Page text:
Last Sunday, Shayne Gostisbehere made a play so savvy that, if he were able to repeat it going forward, would elevate him from an offensive defenseman to an elite-level one.
In the second period against Buffalo, Gostisbehere read a mid-ice pass, stepped a few feet forward and intercepted it, then flicked it ahead to Jori Lehtera for what would eventually lead to the tying goal in the Flyers' 4-1 win.
The read and subsequent interception were impressive, as was the quick wrist shot moments later that Gostisbehere – who followed the play as a trailer — unleashed for his ninth goal of the season.
But what really warmed the hearts of his general manager and his coach was how it was played.
Rather than skate full force and commit to intercepting it as he might have in his first two seasons, Gostisbehere held his position on the ice, taking just a stride forward. He called it "risky'' later, but the risk, really, was small. Should the puck have taken an unfortunate bounce and found its intended receiver, the third-year pro likely would still have been in position to defend a rush the other way.
"I am just trying to have a good stick,'' said Gostisbehere, 24, who is listed at 5-11, 180. "Just eliminate time and space. I think that's the biggest thing for myself. Don't let forwards have room to make plays. If I close that down, it is going to be harder for them."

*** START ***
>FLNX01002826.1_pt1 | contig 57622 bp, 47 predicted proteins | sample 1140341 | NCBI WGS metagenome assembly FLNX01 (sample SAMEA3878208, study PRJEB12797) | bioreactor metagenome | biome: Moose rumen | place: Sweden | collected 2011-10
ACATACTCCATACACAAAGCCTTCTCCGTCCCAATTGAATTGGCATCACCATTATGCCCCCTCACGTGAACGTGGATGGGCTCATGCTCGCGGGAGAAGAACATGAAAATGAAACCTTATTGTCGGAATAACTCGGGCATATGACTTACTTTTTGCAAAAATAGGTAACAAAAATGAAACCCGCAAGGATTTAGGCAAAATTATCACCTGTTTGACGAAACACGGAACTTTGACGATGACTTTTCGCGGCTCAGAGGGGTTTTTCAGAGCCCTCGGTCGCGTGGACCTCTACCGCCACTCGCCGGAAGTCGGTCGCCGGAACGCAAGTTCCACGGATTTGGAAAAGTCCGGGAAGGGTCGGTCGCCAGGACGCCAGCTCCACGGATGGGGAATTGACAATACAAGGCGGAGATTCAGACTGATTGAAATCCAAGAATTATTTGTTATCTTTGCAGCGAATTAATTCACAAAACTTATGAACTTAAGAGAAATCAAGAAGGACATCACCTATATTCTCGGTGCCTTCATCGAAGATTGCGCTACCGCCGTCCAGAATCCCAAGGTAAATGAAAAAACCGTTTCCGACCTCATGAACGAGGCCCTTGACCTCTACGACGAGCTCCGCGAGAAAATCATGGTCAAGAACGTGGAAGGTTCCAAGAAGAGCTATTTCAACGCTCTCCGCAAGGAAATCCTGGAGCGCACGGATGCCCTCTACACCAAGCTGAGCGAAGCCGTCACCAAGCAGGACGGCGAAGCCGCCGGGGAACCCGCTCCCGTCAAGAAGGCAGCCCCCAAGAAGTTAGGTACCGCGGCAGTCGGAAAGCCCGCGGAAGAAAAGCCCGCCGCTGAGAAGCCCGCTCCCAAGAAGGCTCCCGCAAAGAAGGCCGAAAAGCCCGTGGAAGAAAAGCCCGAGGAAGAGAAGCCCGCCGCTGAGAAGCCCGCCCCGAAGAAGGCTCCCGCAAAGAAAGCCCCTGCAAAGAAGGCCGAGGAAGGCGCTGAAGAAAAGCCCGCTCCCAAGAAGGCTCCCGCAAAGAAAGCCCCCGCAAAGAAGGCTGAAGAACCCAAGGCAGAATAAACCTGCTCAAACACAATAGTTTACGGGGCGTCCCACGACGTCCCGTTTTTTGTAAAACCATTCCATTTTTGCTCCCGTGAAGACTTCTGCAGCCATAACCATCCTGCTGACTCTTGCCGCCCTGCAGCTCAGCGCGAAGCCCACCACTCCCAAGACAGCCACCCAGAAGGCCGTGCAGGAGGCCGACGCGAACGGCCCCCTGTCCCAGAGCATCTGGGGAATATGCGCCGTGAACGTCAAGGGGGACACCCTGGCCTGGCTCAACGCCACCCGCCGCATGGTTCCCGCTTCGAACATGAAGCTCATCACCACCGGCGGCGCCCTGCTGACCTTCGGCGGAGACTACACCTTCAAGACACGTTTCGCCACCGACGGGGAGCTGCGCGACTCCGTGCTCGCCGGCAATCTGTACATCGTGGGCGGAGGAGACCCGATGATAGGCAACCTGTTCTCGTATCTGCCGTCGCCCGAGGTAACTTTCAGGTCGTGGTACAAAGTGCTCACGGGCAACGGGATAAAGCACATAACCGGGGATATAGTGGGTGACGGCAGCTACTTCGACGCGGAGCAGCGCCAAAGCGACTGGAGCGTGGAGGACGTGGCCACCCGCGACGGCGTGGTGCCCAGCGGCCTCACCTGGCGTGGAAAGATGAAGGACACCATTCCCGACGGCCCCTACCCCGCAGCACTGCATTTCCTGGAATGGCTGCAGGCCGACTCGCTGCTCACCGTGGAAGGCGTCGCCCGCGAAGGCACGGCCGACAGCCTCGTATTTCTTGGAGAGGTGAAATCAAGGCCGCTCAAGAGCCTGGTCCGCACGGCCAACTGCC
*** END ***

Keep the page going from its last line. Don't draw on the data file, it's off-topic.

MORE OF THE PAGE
Sunday's example was glaring, but there have been subtle plays throughout the season to illustrate that point, and particularly since he was paired with Ivan Provorov after a lifeless loss to Buffalo on Dec.23. One example: During the Flyers' 5-1 loss to the Penguins at the start of their recent four-game homestand, Gostisbehere repeatedly thwarted Sidney Crosby's playmaking with an active stick.
"I think he is really trusting his reads,'' coach Dave Hakstol said. "As you grow in terms of experience — some of that confidence is trust in what he sees. 'Ghost' defends so well with his feet, with his stick and because he reads plays, he's a little bit ahead [mentally]. He breaks up a lot of plays that don't really have a chance to get going. For me, up ice in the neutral zone, that's where he's doing a great job.''
With nine goals already, he has eclipsed last season's total of seven, and he is seven short of last season's point total of 32. A season removed from extensive surgery to repair core-muscle injuries and a hip issue, Gostisbehere has returned to being the agile, shifty player of his rookie season, and might have even improved upon it.
A minus-21 a year ago, Gostisbehere is plus-1 this season. He was plus-8 over 64 games as a rookie, but back then he was not often assigned to defend the other team's best. Being paired with Provorov has made it more noticeable perhaps. But the growth, said general manager Ron Hextall, was noticeable well before that.
"Without a doubt,'' Hextall said. "There's been a gradual improvement of his read and his stick positioning, and his angling. All those things have gotten better.
"I think the importance of the defensive game is hitting him. I think his whole life, he's had the puck and been an offensive player. I think the magnitude of the impact he can [have] as a two-way player rather than a one-way player has hit him. So I give him an awful lot of credit for that.''